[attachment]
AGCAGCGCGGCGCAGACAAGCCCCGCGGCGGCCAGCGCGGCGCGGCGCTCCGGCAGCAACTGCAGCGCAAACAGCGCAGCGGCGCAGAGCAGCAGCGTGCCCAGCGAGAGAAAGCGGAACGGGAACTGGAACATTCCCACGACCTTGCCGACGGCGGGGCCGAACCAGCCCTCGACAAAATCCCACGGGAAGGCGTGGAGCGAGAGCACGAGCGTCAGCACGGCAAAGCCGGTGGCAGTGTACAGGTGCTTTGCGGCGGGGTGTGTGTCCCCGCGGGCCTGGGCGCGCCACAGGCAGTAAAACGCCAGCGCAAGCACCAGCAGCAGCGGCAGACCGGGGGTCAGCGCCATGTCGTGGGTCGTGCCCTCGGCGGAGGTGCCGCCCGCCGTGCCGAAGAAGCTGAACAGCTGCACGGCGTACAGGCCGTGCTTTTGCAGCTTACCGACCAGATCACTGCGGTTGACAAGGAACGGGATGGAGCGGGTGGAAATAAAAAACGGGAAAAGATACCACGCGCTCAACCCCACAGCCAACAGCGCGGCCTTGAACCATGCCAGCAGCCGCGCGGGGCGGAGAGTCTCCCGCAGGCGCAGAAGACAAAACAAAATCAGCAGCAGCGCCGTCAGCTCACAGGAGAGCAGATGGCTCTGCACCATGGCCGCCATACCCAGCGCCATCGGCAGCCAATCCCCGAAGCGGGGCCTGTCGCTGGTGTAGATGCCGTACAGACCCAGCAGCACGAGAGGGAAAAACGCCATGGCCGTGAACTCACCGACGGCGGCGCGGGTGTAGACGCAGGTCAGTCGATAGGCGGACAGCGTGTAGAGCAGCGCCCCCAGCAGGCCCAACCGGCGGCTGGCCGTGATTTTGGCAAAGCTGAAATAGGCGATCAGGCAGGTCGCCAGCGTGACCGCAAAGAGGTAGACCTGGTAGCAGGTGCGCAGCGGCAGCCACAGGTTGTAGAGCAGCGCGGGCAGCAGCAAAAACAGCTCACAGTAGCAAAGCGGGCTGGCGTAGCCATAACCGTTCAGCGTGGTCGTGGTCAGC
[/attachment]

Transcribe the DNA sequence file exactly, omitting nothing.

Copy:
AGCAGCGCGGCGCAGACAAGCCCCGCGGCGGCCAGCGCGGCGCGGCGCTCCGGCAGCAACTGCAGCGCAAACAGCGCAGCGGCGCAGAGCAGCAGCGTGCCCAGCGAGAGAAAGCGGAACGGGAACTGGAACATTCCCACGACCTTGCCGACGGCGGGGCCGAACCAGCCCTCGACAAAATCCCACGGGAAGGCGTGGAGCGAGAGCACGAGCGTCAGCACGGCAAAGCCGGTGGCAGTGTACAGGTGCTTTGCGGCGGGGTGTGTGTCCCCGCGGGCCTGGGCGCGCCACAGGCAGTAAAACGCCAGCGCAAGCACCAGCAGCAGCGGCAGACCGGGGGTCAGCGCCATGTCGTGGGTCGTGCCCTCGGCGGAGGTGCCGCCCGCCGTGCCGAAGAAGCTGAACAGCTGCACGGCGTACAGGCCGTGCTTTTGCAGCTTACCGACCAGATCACTGCGGTTGACAAGGAACGGGATGGAGCGGGTGGAAATAAAAAACGGGAAAAGATACCACGCGCTCAACCCCACAGCCAACAGCGCGGCCTTGAACCATGCCAGCAGCCGCGCGGGGCGGAGAGTCTCCCGCAGGCGCAGAAGACAAAACAAAATCAGCAGCAGCGCCGTCAGCTCACAGGAGAGCAGATGGCTCTGCACCATGGCCGCCATACCCAGCGCCATCGGCAGCCAATCCCCGAAGCGGGGCCTGTCGCTGGTGTAGATGCCGTACAGACCCAGCAGCACGAGAGGGAAAAACGCCATGGCCGTGAACTCACCGACGGCGGCGCGGGTGTAGACGCAGGTCAGTCGATAGGCGGACAGCGTGTAGAGCAGCGCCCCCAGCAGGCCCAACCGGCGGCTGGCCGTGATTTTGGCAAAGCTGAAATAGGCGATCAGGCAGGTCGCCAGCGTGACCGCAAAGAGGTAGACCTGGTAGCAGGTGCGCAGCGGCAGCCACAGGTTGTAGAGCAGCGCGGGCAGCAGCAAAAACAGCTCACAGTAGCAAAGCGGGCTGGCGTAGCCATAACCGTTCAGCGTGGTCGTGGTCAGC